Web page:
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Got digital photos? Show them off!

Welcome to the Flying Sam Digital Photo Guide, where we help you show off your digital photos. Here you will find information about digital photo printing, personalized photo gift ideas, novelties, and other photo finishing services that take your digital photo prints to the next level of fun.

Today's FAQ or Tip All FAQ's & Tips »

How many photos fit on a memory card?

The answer depends on the following camera factors: resolution (megapixels), image quality setting, recording mode (JPEG, raw), and the amount of image compression. Instead of providing an enormous chart covering the above factors, let me give you an easy method for determining this answer for a specific camera:

  1. Insert a blank memory card of any size into the camera.
  2. Set the camera to the mode you are most likely to use. If not sure, then use Auto or Easy.
  3. Turn on the camera and look for a number on the preview screen—this number indicates how many photos fit on that memory card.

    If the display does not show the number of photos, then take photos until the card is full and keep count. (This will go quicker with a smaller memory card, such as a 64 MB.)
  4. Then, divide the number of photos into the size of the memory card.
  5. For example, if a 64 MB memory card held 25 photos, then the formula is the following: 64 / 25 = 2.5 MB per photo.
  6. Now that you know the size of one photo, you can answer the original question with this formula:

    [memory card size in MB's] / [photo size in MB's] = # of photos

    Note that 1 GB (gigabyte, or billion bytes) is approximately equal to 1,000 MB's (megabytes, or million bytes).

Let's use my 3.2 megapixel camera as an example. In Auto (JPEG) mode the image sizes are 1.7 MB and in P (raw) mode they are 2.5 MB per photo. Here are three memory card sizes and the number of photos they hold:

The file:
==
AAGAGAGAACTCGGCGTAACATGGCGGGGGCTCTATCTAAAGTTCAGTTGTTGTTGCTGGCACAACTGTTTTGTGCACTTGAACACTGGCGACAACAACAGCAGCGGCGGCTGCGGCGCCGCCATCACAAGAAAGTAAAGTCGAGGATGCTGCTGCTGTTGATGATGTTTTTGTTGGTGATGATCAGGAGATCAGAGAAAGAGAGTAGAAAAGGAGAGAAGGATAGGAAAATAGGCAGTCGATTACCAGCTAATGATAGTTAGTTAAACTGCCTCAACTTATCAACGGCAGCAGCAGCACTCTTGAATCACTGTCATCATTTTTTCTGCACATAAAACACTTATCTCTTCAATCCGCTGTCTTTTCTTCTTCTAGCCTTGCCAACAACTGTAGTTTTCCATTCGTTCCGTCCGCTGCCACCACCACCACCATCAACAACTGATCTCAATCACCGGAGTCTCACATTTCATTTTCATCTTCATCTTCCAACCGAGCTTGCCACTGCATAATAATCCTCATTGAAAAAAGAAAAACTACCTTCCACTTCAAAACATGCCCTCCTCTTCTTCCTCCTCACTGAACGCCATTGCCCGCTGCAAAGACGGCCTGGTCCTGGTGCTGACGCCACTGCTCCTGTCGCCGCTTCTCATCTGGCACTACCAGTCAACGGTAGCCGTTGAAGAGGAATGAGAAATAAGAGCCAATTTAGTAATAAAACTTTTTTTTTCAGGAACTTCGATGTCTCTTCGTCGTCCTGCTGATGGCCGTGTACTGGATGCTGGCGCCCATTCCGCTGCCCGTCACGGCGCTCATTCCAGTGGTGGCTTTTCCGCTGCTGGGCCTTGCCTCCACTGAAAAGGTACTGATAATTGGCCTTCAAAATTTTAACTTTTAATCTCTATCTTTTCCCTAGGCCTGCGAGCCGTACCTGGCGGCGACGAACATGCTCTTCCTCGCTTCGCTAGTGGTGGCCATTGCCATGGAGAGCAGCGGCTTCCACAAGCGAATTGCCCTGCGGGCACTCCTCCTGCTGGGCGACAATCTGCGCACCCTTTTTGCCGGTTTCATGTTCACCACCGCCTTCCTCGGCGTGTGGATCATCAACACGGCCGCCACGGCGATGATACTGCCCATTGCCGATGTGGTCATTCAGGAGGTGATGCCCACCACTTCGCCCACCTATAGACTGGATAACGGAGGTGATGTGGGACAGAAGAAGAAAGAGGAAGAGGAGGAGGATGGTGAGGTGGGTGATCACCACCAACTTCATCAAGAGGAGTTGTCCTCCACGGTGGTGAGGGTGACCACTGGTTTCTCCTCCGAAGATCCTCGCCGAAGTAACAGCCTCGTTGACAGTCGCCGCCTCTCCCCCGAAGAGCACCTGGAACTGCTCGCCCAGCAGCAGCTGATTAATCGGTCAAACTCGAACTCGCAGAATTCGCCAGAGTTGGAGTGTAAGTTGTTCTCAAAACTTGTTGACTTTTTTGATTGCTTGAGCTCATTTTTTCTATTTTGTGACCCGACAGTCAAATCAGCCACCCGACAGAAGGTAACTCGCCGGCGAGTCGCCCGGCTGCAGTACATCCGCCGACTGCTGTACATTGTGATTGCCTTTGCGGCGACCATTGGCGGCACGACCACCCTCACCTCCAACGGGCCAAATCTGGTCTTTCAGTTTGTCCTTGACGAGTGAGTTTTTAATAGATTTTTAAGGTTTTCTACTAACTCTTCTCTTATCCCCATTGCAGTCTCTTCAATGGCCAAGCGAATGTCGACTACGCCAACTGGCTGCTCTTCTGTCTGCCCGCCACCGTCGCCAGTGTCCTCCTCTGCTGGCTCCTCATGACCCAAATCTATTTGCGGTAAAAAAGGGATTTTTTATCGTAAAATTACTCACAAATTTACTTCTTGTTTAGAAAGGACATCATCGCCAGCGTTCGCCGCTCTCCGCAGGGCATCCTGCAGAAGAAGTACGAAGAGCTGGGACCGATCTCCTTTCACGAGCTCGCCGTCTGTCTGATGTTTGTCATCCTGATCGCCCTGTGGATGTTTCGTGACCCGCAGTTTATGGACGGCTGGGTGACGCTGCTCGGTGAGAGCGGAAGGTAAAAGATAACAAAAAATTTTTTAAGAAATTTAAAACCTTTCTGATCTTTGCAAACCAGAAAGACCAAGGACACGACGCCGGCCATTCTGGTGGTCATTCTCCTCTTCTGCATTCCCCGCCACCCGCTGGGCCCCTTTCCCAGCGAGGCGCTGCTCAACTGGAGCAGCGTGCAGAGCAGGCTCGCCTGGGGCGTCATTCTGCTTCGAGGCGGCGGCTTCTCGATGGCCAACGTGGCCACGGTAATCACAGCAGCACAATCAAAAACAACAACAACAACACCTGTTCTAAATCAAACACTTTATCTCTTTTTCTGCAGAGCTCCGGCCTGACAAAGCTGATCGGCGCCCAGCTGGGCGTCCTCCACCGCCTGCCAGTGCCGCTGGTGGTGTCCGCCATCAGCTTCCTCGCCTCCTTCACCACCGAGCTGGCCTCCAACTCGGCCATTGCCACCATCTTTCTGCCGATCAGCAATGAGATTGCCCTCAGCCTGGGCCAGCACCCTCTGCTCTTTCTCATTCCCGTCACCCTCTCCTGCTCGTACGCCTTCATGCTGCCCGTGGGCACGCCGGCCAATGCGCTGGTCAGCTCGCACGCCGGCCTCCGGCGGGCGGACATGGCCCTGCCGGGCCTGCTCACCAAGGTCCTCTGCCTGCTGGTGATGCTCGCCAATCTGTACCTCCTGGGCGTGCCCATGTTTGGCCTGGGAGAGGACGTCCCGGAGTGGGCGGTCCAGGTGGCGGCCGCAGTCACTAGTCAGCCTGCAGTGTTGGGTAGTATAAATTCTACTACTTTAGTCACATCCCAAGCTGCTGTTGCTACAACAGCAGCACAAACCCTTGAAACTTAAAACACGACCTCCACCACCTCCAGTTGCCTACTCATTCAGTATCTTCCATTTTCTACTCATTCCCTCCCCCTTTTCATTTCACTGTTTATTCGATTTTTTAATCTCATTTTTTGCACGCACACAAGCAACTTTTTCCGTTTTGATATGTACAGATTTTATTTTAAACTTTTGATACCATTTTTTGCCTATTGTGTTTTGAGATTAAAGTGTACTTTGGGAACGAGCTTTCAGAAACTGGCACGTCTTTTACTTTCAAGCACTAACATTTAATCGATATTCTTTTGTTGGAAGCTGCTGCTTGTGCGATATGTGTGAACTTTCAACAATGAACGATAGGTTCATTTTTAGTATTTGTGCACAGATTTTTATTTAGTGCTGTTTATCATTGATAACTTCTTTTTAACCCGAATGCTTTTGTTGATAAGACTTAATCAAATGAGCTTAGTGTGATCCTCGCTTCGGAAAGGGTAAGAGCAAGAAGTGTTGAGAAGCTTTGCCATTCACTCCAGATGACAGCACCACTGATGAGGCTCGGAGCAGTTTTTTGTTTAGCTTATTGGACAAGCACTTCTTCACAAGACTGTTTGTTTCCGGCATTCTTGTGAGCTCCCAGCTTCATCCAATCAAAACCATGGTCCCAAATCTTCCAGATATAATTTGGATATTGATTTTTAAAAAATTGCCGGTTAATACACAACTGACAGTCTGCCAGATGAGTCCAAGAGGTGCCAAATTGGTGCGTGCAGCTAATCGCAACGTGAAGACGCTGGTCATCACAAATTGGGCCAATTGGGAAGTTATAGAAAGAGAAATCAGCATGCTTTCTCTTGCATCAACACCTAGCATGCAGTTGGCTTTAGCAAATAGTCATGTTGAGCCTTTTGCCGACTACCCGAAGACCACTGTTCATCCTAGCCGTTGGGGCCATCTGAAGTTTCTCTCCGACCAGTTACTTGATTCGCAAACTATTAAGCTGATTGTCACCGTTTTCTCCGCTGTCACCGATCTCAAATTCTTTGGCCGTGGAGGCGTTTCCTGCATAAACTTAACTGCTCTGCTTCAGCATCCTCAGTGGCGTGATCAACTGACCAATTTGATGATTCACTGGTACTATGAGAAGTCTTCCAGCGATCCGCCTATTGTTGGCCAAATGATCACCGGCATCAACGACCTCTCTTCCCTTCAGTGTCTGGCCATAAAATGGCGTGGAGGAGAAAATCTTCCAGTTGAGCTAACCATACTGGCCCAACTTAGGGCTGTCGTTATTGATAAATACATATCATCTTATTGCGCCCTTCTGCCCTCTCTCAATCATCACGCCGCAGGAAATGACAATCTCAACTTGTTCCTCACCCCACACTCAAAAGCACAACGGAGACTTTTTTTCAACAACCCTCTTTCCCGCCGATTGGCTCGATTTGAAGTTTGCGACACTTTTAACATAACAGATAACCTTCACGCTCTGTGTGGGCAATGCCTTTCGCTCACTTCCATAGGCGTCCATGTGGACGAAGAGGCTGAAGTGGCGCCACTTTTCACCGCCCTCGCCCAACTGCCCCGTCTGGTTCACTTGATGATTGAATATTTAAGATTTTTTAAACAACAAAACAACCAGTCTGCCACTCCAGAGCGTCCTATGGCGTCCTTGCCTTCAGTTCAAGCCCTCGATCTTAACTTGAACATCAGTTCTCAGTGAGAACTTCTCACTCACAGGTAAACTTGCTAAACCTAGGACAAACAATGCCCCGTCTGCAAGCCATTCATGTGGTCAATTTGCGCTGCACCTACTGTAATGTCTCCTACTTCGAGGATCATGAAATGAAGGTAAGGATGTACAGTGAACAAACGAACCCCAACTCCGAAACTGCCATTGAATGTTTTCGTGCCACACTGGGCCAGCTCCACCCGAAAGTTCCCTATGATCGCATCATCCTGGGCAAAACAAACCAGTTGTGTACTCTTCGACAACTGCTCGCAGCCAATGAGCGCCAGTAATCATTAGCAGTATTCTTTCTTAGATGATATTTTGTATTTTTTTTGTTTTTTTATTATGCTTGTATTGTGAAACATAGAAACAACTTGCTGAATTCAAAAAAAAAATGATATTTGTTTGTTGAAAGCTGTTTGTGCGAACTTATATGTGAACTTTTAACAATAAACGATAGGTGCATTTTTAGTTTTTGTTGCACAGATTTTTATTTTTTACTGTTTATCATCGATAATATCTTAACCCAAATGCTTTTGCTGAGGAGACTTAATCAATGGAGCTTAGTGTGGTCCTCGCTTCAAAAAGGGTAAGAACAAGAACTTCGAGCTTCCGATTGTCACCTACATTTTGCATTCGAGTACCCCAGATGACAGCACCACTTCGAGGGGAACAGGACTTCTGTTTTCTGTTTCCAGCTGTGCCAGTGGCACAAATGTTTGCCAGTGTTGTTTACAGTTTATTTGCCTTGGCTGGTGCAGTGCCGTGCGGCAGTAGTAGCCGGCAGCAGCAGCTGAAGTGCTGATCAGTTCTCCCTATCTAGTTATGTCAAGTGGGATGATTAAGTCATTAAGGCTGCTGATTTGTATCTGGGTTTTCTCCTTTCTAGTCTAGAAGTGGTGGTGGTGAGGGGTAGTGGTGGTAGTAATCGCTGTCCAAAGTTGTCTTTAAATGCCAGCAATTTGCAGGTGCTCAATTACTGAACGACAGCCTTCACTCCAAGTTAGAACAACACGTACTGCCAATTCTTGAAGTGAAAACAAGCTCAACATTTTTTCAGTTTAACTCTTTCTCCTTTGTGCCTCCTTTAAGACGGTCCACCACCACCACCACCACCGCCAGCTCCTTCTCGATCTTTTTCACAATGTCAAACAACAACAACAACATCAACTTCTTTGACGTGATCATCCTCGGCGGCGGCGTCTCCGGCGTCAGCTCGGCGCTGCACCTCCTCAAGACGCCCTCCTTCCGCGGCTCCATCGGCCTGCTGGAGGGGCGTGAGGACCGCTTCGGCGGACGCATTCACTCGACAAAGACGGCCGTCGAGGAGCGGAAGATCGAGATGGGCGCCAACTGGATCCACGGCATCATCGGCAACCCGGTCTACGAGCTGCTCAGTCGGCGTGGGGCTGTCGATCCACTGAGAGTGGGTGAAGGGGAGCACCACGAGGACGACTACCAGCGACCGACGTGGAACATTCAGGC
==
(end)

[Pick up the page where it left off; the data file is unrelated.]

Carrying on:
• 128 MB card: 75 JPEG photos | 51 raw photos
  • 256 MB card: 150 JPEG photos | 102 raw photos
  • 1,000 MB card: 588 JPEG photos | 400 raw photos

Selecting Objects with the Magic Wand

Hula dancer cutout

A beginner's guide to selecting objects in photos using Adobe Photoshop Elements

Have you ever wanted to take a person from one digital photo and put them into another? Or wanted to remove the background to create a cutout of a person or other object?

I find that many beginners would love to create photo compositions such as these, but are not sure where to begin. This article was written as a step-by-step tutorial to show you how to select various objects in photos and transfer them to another image. More »

Should You Print or Develop?

Should You Print or Develop?

After buying a digital camera, the next question is how to put the photos into someone's hands. The easiest solution for digital photo printing seems to be the purchase of a printer, so that prints can be created at home, at the whim of the photographer.

A printer may indeed be the right answer, but don't forget to first consider the following: cost of the printer, cost of printing supplies, quality of the finished image, desk space for the printer, and your time at the computer. More »

Online Digital Photo Developing

Developing your digital photos online is convenient because you don't have to leave your home or office to put your photos on paper. You upload your images and receive photo-quality pictures in the mail.

If you are not sure what I mean by "developing", and how that may be different from "printing" your own photos at home, More »

Digital Photo Printing at Home


Digital photo printing at home has a special appeal to many for the simple reason of being able to walk up to the computer and have a photo in hand within minutes.

Is the 4x6" size too liming for you? No problem. Choose the size and shape of your photo to your heart's content (within your printer's limits, of course). More »

More fun projects on the article index page »